Chronic Pain? Take A Peruvian Green Velvet Tarantula And Call Me In The Morning

A lab in New Haven
Held biotech mavens
Who looked at the functions of nerves
Along came a spider
With venom inside her
So they looked at purpose it serves

See, nature is cunning
And spiders are stunning—
No, really; their bites stun their prey
So maybe a toxin
Some synapse, just locks in
And shuts down the nerve in this way

They’ve explored bites and stings
Of such poisonous things
But they wished they could search even more
The answer’s appearing
Cos, now, toxineering
Yields larger amounts to explore

Now, one such advance
From a kind of tarant-
ula (called the Peruvian Green),
The authors explain
Could relieve chronic pain:
Toxineering pays off, we have seen

But the true coolest thing
(and this makes my heart sing)
Is that, someday, I’m likely to hear
From my neighbor (say, Bob)
When I ask him his job,
He replies “I’m a nerve toxineer”.

Via the NY Times, some really cool science.

Venoms contain many active toxins, not all of them suitable for use in humans. And once a potentially effective toxin is identified, researchers must run further tests to determine which neural pathways it might affect.

But now researchers at Yale University say they have sped up the process by using DNA cloning technology to build large libraries of spider venoms. This makes it easier to test the impact of a broad range of toxins on a particular neural pathway. They refer to the process as toxineering.

Three cool things stand out to me:

Third coolest: Sure, we’ve seen it before, but the whole idea of using naturally occurring venoms as a laboratory for medicine is just plain cool. The paper the Times refers to reviews quite a few examples, only some of which I was familiar with–cone snail toxins, for instance, along with scorpion venom and literally hundreds of different sorts of spider venoms. Evolution did the tinkering to invent the stuff, and all we need to do is discover it before we render it extinct (we are our own worst enemies, sometimes). In this case, a promising treatment for chronic pain and inflammation was found in the venom of Peruvian Green Velvet Tarantula. Yeah, I know–and this is only the third coolest thing.

Second coolest: But you see, naturally occurring venoms are messy–there may be a great many different toxic peptides in one spider’s venom, in varying amounts, and it might be very difficult to see the effects of a low-concentration peptide when it is masked by a much more abundant one. The new research clones individual toxins, such that mixtures of equal molarity can be tested. The specific peptide here was found by systematically exploring a toxin library of around 100 cloned toxic peptides. The procedure can be scaled, too–it doesn’t depend on farming a whole bunch of spiders. So, yeah, there are people who can casually drop into conversation the fact that they happen to have a library of spider toxins that they can mix to order. I expect this from Bond villains, or from Sherlock Holmes, but not in real life. Very cool. But only second coolest.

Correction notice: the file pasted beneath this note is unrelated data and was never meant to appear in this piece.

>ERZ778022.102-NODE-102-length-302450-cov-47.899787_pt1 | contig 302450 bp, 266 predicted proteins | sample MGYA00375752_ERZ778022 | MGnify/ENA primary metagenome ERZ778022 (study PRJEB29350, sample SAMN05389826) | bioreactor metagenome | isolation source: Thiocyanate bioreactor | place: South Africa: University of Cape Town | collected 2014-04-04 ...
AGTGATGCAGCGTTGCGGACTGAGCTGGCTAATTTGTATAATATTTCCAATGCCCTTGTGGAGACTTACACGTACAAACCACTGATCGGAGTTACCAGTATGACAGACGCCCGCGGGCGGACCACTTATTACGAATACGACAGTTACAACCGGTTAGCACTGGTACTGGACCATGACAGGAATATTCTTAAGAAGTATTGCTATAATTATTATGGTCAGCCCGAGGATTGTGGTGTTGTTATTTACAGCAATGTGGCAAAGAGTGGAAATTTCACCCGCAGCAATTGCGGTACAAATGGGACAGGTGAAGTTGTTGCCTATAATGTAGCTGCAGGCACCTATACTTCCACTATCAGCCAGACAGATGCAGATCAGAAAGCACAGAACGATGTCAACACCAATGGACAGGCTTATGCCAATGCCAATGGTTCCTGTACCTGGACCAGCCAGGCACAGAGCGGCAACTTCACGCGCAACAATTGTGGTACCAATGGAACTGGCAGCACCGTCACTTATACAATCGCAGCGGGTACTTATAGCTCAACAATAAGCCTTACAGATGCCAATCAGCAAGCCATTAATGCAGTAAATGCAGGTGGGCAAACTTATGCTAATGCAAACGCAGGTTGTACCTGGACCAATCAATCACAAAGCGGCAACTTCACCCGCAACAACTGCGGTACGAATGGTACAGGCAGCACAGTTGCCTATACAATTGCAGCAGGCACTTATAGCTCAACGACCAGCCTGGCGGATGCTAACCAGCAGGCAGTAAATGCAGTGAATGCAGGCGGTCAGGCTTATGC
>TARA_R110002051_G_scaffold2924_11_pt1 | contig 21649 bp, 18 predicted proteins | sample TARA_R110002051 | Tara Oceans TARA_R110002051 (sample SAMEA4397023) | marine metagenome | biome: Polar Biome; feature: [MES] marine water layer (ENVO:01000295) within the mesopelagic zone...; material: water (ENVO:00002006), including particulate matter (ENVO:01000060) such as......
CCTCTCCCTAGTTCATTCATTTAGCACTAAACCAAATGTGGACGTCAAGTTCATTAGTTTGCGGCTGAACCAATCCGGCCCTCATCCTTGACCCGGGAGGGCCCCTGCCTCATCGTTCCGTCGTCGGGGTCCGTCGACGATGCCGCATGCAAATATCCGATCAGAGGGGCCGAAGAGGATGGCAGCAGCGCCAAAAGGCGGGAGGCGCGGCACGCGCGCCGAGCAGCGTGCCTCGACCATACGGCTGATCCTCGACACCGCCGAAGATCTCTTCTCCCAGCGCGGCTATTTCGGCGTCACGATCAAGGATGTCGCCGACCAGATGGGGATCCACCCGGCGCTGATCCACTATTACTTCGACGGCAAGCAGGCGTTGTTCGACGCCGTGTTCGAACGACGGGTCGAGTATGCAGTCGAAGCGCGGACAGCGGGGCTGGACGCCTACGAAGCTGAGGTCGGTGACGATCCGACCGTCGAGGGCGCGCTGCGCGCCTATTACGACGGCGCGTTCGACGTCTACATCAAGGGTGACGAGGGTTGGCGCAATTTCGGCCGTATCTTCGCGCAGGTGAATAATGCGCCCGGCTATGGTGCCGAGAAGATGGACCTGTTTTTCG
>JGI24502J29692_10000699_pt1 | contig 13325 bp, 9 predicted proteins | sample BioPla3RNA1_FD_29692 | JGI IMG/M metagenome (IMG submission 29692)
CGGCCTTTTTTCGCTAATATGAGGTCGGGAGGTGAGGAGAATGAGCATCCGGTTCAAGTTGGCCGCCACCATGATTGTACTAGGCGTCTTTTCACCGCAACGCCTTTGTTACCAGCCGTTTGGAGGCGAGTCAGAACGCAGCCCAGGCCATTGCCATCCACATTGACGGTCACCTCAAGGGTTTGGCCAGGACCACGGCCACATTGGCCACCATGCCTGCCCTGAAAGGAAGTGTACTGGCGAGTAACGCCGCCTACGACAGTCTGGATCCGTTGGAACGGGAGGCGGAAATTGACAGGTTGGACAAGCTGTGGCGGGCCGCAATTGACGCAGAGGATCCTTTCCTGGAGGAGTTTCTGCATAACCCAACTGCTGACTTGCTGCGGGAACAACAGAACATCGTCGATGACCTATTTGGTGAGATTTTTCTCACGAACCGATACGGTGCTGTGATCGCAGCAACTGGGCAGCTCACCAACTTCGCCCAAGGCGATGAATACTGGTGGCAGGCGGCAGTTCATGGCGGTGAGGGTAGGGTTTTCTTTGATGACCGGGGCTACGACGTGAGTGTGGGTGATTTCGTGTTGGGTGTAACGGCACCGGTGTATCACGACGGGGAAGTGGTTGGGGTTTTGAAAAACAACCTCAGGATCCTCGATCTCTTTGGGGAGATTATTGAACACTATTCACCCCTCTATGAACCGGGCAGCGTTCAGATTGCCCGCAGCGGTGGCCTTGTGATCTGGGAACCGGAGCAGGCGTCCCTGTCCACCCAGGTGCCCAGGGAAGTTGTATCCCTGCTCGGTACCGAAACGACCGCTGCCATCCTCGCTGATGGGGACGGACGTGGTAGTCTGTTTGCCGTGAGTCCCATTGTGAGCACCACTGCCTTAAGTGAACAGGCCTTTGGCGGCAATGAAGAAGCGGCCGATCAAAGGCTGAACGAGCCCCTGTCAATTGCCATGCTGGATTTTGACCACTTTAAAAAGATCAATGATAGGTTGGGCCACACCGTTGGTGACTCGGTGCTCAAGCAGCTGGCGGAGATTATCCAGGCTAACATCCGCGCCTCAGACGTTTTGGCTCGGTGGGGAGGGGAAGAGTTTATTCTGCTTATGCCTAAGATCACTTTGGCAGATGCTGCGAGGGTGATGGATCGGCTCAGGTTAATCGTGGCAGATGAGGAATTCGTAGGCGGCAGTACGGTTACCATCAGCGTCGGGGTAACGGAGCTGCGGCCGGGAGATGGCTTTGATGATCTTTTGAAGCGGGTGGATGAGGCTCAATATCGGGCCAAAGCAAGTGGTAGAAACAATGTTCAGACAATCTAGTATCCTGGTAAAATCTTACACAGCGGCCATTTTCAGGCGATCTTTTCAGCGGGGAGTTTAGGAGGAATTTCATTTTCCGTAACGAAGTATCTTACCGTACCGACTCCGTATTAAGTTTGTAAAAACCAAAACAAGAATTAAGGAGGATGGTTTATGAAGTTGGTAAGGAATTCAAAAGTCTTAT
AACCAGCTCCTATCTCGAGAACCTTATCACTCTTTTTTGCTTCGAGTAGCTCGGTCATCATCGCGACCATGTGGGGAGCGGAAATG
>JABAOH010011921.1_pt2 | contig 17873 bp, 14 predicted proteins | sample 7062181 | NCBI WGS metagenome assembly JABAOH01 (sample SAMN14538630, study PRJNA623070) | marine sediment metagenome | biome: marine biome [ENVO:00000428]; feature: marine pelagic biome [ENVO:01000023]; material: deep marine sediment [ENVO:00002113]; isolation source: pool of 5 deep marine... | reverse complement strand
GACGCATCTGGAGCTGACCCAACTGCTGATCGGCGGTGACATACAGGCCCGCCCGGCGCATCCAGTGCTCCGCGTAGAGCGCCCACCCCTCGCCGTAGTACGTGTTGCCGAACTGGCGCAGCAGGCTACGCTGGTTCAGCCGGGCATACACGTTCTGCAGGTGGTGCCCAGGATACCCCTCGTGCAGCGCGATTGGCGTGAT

Coolest: They call the process “Toxineering”. Which, to me, juxtaposes thoughts of SPECTRE and the Mickey Mouse Club. “Toxineer roll call!” I picture lab headgear with, instead of Mousketeer ears, oversized tarantula eyes. Annette Funicello with extra legs. Theme parks located in hollowed out volcanoes. Souvenir lab coats.

But I am easily amused.


  1. rq says

    “Toxineer” makes me think of pirates, actually, which is also cool!
    So much complexity in those wee little arachnids (and others). Here’s to a pain-free future for all – or at least, one where all pain is manageable!

  2. Pliny the in Between says

    Medicinal and scientific uses of natural toxins are a wonder. Few examples – Penicillin, cobra venom (used in early DNA sequencing work), Botulinum for severe muscle spasticity, Vinca alkaloids (cancer), curare, we could go on for days.

  3. =8)-DX says

    Meanwhile, somewhere on the internets..

    At the door:
     “Hello ma’am, I’m the toxineer come to mix up that special batch you ordered.”
     “Oh! Come in, you must be very strong carrying such a heavy toxin case!”
     “Where should I put it, ma’am?”
     “Follow me, I know exactly where I need my toxins!”
    Cut to bedroom…

    It’s happening! Rule 34 is never broken!

  4. Cuttlefish says

    I had a prof once who organized an entire lecture on synaptic transmission around poisonous animals and nerve gases. Neurotransmitter releasers, or inhibitors, enzymatic deactivation, re-uptake, increases or decreases in post-synaptic membrane sensitivity, etc… These toxins cause spastic paralysis (by several distinctly different mechanisms), those cause flaccid paralysis (again, multiple mechanisms), such that at one point we learned that if you are bitten by this particular snake, you have a few minutes in order to locate this particular spider and have it bite you, because the two toxins affect the same mechanism in opposite ways.

    Mind you, I don’t remember which animals, and I’m pretty sure it was more for effect than as practical advice! I’d love to see his reaction to this new “toxineering” procedure!

  5. HappiestSadist, Repellent Little Martyr says

    I have some nasty chronic pain problems and love spiders intensely. This is such amazing news, and it also makes me happy because yay tarantula. And the term “toxineer” is definitely the best.

  6. says

    Bee venom has been found effective against rheumatoid arthritis, neuralgia, multiple sclerosis, tendonitis, and some muscle conditions. This success is likely what sparked the more far-reaching research.


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